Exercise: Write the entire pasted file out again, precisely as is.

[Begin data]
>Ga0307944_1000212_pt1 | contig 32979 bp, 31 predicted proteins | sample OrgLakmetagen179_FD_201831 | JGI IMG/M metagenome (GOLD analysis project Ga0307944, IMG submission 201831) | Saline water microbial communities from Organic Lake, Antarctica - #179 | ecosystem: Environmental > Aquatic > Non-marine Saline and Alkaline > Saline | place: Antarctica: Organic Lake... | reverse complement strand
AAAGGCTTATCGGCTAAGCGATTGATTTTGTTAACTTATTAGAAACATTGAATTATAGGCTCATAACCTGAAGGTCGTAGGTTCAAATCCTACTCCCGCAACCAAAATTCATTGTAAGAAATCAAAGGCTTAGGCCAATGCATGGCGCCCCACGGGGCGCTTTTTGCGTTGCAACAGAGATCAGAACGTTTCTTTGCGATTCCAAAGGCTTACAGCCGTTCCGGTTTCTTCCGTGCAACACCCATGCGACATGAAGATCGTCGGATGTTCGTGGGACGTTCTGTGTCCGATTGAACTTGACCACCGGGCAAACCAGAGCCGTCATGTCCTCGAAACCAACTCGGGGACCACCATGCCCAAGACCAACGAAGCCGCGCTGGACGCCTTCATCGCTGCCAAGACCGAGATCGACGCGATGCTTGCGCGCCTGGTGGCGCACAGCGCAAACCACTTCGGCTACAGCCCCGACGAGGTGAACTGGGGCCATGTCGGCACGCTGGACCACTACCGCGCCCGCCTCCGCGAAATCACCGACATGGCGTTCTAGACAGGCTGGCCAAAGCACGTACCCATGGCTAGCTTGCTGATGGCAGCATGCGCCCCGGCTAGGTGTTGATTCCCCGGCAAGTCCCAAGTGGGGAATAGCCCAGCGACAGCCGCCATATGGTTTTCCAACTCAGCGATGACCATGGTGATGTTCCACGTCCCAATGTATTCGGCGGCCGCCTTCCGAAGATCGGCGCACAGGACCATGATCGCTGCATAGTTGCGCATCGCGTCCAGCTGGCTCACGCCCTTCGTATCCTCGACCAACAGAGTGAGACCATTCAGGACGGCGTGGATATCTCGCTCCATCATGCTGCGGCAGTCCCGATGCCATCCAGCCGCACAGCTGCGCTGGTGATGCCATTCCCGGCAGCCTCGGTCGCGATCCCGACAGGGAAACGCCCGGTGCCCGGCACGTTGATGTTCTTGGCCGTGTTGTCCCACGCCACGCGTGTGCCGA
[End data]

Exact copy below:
>Ga0307944_1000212_pt1 | contig 32979 bp, 31 predicted proteins | sample OrgLakmetagen179_FD_201831 | JGI IMG/M metagenome (GOLD analysis project Ga0307944, IMG submission 201831) | Saline water microbial communities from Organic Lake, Antarctica - #179 | ecosystem: Environmental > Aquatic > Non-marine Saline and Alkaline > Saline | place: Antarctica: Organic Lake... | reverse complement strand
AAAGGCTTATCGGCTAAGCGATTGATTTTGTTAACTTATTAGAAACATTGAATTATAGGCTCATAACCTGAAGGTCGTAGGTTCAAATCCTACTCCCGCAACCAAAATTCATTGTAAGAAATCAAAGGCTTAGGCCAATGCATGGCGCCCCACGGGGCGCTTTTTGCGTTGCAACAGAGATCAGAACGTTTCTTTGCGATTCCAAAGGCTTACAGCCGTTCCGGTTTCTTCCGTGCAACACCCATGCGACATGAAGATCGTCGGATGTTCGTGGGACGTTCTGTGTCCGATTGAACTTGACCACCGGGCAAACCAGAGCCGTCATGTCCTCGAAACCAACTCGGGGACCACCATGCCCAAGACCAACGAAGCCGCGCTGGACGCCTTCATCGCTGCCAAGACCGAGATCGACGCGATGCTTGCGCGCCTGGTGGCGCACAGCGCAAACCACTTCGGCTACAGCCCCGACGAGGTGAACTGGGGCCATGTCGGCACGCTGGACCACTACCGCGCCCGCCTCCGCGAAATCACCGACATGGCGTTCTAGACAGGCTGGCCAAAGCACGTACCCATGGCTAGCTTGCTGATGGCAGCATGCGCCCCGGCTAGGTGTTGATTCCCCGGCAAGTCCCAAGTGGGGAATAGCCCAGCGACAGCCGCCATATGGTTTTCCAACTCAGCGATGACCATGGTGATGTTCCACGTCCCAATGTATTCGGCGGCCGCCTTCCGAAGATCGGCGCACAGGACCATGATCGCTGCATAGTTGCGCATCGCGTCCAGCTGGCTCACGCCCTTCGTATCCTCGACCAACAGAGTGAGACCATTCAGGACGGCGTGGATATCTCGCTCCATCATGCTGCGGCAGTCCCGATGCCATCCAGCCGCACAGCTGCGCTGGTGATGCCATTCCCGGCAGCCTCGGTCGCGATCCCGACAGGGAAACGCCCGGTGCCCGGCACGTTGATGTTCTTGGCCGTGTTGTCCCACGCCACGCGTGTGCCGA